Samuel Johnson and the Age of Travel
University of Georgia Press, 1 de jan. de 2009 - 300 páginas
Although Samuel Johnson's famed ramblings never took him more than five hundred miles from his London home, he was an indefatigable planner of distant voyages. Sharing with his fellow Englishmen that passion for investigating the unknown which had ushered in a momentous geographical revolution, Johnson became the original armchair traveler. His writings proclaim a boundless curiosity about the globe and demonstrate a pervasive preoccupation with travel in every conceivable form. Travel represented more for him than geographical movement; it was a symbol of intellectual growth in his life, his morality, and his society. While Johnson's biographers have all emphasized his fascination with exploration and discovery, no comprehensive study of his complex relationship to the epoch-making geographical advances of his century has heretofore appeared.
Thomas Curley's Samuel Johnson and the Age of Travel offers new perspectives on this crucial and surprisingly little-known concern of the man and his age, when English literature brilliantly mirrored the widening frontiers of the British Empire. Drawing extensively on Johnson's entire canon, the works of his contemporaries, and a vast store of much neglected travel books, Curley places Johnson's love of travel and travel literature firmly in its literary and historical contexts.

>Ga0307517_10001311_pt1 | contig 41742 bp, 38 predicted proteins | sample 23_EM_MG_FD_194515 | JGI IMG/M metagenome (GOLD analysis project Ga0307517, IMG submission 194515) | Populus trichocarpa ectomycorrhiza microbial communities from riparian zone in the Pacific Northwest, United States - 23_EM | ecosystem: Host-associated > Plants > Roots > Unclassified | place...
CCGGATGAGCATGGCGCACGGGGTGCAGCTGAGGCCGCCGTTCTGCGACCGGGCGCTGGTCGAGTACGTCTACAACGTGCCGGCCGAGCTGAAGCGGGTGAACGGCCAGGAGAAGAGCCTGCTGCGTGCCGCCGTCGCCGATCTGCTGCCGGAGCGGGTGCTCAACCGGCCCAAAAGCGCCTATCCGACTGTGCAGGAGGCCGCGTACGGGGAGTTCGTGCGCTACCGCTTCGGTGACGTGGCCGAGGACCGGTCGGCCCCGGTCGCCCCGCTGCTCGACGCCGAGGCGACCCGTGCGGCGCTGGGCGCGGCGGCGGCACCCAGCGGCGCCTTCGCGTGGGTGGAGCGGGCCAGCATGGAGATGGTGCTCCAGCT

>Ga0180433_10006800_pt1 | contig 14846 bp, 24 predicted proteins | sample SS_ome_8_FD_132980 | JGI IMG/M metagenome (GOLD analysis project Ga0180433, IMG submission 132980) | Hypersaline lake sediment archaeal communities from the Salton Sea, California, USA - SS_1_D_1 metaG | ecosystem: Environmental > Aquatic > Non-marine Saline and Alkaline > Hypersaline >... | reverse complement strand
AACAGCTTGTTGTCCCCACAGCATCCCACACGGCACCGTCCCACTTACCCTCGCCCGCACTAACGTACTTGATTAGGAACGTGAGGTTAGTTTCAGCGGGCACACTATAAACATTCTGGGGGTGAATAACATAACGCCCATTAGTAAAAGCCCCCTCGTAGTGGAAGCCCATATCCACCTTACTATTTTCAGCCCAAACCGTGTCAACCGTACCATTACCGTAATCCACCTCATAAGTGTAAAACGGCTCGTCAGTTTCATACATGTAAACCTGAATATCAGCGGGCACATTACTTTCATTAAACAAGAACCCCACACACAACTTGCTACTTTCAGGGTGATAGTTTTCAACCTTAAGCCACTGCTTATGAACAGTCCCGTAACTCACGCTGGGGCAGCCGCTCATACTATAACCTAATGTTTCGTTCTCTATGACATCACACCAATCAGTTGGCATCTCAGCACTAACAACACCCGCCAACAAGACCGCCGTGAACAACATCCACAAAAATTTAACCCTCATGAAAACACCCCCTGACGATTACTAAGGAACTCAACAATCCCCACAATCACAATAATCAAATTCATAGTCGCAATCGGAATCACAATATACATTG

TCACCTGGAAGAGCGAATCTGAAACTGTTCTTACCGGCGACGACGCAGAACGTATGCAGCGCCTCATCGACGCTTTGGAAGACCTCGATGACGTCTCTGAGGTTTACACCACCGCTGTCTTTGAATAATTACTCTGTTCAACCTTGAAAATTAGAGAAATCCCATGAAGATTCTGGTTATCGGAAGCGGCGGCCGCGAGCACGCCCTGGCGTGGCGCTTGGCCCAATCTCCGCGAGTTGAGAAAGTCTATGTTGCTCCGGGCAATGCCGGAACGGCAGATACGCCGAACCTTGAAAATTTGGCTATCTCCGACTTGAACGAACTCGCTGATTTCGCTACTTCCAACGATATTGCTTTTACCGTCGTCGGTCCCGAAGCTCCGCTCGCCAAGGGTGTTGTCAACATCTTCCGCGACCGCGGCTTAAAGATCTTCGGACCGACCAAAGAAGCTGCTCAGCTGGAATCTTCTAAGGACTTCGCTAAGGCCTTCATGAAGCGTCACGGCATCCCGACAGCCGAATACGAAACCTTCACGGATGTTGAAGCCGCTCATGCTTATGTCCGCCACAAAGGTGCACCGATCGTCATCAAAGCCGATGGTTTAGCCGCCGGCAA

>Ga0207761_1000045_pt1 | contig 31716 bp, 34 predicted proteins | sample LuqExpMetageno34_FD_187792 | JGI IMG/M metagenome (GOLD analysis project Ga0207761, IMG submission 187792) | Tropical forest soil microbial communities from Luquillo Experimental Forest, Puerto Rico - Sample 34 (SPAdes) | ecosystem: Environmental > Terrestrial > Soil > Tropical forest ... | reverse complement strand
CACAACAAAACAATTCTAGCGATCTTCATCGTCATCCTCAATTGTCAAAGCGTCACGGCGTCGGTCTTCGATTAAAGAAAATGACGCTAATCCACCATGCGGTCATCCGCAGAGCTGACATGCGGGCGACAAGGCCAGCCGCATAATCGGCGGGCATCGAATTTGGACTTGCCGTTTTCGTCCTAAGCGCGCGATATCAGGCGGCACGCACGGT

Johnson's career began with the translation of a travel book, yielded numerous articles and essays on the subject in his middle years, and culminated in the publication of his own splendid description of the Highlands in A Journey to the Western Islands of Scotland. Keenly interested in geography, Johnson studied well over two centuries of travel literature to validate his own philosophy of human nature and to promote improved literary standards in what was then the second most popular genre in England. His masterpiece, Rasselas, not only enshrined his recurring vision of man as perpetual explorer but also exemplified that fruitful interaction between travel books and belles-lettres so prevalent throughout Johnson's age.
Samuel Johnson and the Age of Travel sheds new light on Johnson's career ambitions, his talents in moral observation and literary creation, and his inquisitive age. Johnson emerges in Curley's study as a truly representative writer completely captivated by the romance of Georgian travel and illustrative of the cultural impact of an expanding world picture upon the minds and letter of eighteenth-century Englishmen.